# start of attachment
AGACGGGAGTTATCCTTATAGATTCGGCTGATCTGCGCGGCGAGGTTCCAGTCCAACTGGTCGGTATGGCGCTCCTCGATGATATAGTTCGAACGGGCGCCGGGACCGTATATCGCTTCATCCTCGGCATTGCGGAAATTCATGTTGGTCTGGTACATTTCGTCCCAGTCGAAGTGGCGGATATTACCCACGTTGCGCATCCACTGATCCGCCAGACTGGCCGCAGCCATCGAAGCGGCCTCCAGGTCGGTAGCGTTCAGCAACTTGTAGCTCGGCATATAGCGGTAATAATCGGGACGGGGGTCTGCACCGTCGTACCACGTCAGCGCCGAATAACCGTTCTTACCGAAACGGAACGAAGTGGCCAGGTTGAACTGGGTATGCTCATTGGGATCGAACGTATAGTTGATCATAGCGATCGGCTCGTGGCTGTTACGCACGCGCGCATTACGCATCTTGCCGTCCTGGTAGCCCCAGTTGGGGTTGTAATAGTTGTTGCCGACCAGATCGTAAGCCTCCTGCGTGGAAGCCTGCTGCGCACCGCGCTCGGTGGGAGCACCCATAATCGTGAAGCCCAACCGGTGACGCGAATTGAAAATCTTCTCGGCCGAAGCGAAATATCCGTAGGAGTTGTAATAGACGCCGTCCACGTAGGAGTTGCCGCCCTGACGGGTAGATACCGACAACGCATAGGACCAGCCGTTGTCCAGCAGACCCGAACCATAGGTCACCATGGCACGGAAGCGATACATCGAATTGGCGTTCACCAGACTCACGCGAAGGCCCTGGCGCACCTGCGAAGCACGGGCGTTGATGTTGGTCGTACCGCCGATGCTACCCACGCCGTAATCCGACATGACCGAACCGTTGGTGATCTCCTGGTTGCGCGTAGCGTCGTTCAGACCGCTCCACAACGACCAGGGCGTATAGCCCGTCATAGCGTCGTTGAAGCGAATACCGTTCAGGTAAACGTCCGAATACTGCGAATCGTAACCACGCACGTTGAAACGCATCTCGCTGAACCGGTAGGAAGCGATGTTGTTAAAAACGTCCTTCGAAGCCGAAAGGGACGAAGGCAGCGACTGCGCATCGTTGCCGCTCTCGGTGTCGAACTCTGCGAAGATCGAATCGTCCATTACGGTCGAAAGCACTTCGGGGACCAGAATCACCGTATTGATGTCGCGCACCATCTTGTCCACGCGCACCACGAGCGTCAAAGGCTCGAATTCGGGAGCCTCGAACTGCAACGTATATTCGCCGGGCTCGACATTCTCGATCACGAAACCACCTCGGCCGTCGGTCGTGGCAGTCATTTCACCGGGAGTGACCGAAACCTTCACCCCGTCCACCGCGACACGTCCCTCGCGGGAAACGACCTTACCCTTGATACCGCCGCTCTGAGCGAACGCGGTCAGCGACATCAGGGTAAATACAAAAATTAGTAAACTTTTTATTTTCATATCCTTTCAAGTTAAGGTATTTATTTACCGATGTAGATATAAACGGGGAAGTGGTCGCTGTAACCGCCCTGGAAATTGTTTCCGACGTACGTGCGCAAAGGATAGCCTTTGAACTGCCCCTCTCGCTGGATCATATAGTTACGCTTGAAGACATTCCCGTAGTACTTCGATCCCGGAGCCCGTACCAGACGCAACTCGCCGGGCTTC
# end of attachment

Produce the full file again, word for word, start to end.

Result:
AGACGGGAGTTATCCTTATAGATTCGGCTGATCTGCGCGGCGAGGTTCCAGTCCAACTGGTCGGTATGGCGCTCCTCGATGATATAGTTCGAACGGGCGCCGGGACCGTATATCGCTTCATCCTCGGCATTGCGGAAATTCATGTTGGTCTGGTACATTTCGTCCCAGTCGAAGTGGCGGATATTACCCACGTTGCGCATCCACTGATCCGCCAGACTGGCCGCAGCCATCGAAGCGGCCTCCAGGTCGGTAGCGTTCAGCAACTTGTAGCTCGGCATATAGCGGTAATAATCGGGACGGGGGTCTGCACCGTCGTACCACGTCAGCGCCGAATAACCGTTCTTACCGAAACGGAACGAAGTGGCCAGGTTGAACTGGGTATGCTCATTGGGATCGAACGTATAGTTGATCATAGCGATCGGCTCGTGGCTGTTACGCACGCGCGCATTACGCATCTTGCCGTCCTGGTAGCCCCAGTTGGGGTTGTAATAGTTGTTGCCGACCAGATCGTAAGCCTCCTGCGTGGAAGCCTGCTGCGCACCGCGCTCGGTGGGAGCACCCATAATCGTGAAGCCCAACCGGTGACGCGAATTGAAAATCTTCTCGGCCGAAGCGAAATATCCGTAGGAGTTGTAATAGACGCCGTCCACGTAGGAGTTGCCGCCCTGACGGGTAGATACCGACAACGCATAGGACCAGCCGTTGTCCAGCAGACCCGAACCATAGGTCACCATGGCACGGAAGCGATACATCGAATTGGCGTTCACCAGACTCACGCGAAGGCCCTGGCGCACCTGCGAAGCACGGGCGTTGATGTTGGTCGTACCGCCGATGCTACCCACGCCGTAATCCGACATGACCGAACCGTTGGTGATCTCCTGGTTGCGCGTAGCGTCGTTCAGACCGCTCCACAACGACCAGGGCGTATAGCCCGTCATAGCGTCGTTGAAGCGAATACCGTTCAGGTAAACGTCCGAATACTGCGAATCGTAACCACGCACGTTGAAACGCATCTCGCTGAACCGGTAGGAAGCGATGTTGTTAAAAACGTCCTTCGAAGCCGAAAGGGACGAAGGCAGCGACTGCGCATCGTTGCCGCTCTCGGTGTCGAACTCTGCGAAGATCGAATCGTCCATTACGGTCGAAAGCACTTCGGGGACCAGAATCACCGTATTGATGTCGCGCACCATCTTGTCCACGCGCACCACGAGCGTCAAAGGCTCGAATTCGGGAGCCTCGAACTGCAACGTATATTCGCCGGGCTCGACATTCTCGATCACGAAACCACCTCGGCCGTCGGTCGTGGCAGTCATTTCACCGGGAGTGACCGAAACCTTCACCCCGTCCACCGCGACACGTCCCTCGCGGGAAACGACCTTACCCTTGATACCGCCGCTCTGAGCGAACGCGGTCAGCGACATCAGGGTAAATACAAAAATTAGTAAACTTTTTATTTTCATATCCTTTCAAGTTAAGGTATTTATTTACCGATGTAGATATAAACGGGGAAGTGGTCGCTGTAACCGCCCTGGAAATTGTTTCCGACGTACGTGCGCAAAGGATAGCCTTTGAACTGCCCCTCTCGCTGGATCATATAGTTACGCTTGAAGACATTCCCGTAGTACTTCGATCCCGGAGCCCGTACCAGACGCAACTCGCCGGGCTTC